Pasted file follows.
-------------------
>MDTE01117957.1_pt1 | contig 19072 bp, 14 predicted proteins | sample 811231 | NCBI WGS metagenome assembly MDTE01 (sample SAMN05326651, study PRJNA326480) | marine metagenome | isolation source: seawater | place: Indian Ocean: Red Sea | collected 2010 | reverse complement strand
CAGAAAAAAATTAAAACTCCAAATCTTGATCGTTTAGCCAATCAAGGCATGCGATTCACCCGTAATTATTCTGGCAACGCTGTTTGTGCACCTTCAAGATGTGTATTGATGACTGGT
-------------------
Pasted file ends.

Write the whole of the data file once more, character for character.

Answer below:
>MDTE01117957.1_pt1 | contig 19072 bp, 14 predicted proteins | sample 811231 | NCBI WGS metagenome assembly MDTE01 (sample SAMN05326651, study PRJNA326480) | marine metagenome | isolation source: seawater | place: Indian Ocean: Red Sea | collected 2010 | reverse complement strand
CAGAAAAAAATTAAAACTCCAAATCTTGATCGTTTAGCCAATCAAGGCATGCGATTCACCCGTAATTATTCTGGCAACGCTGTTTGTGCACCTTCAAGATGTGTATTGATGACTGGT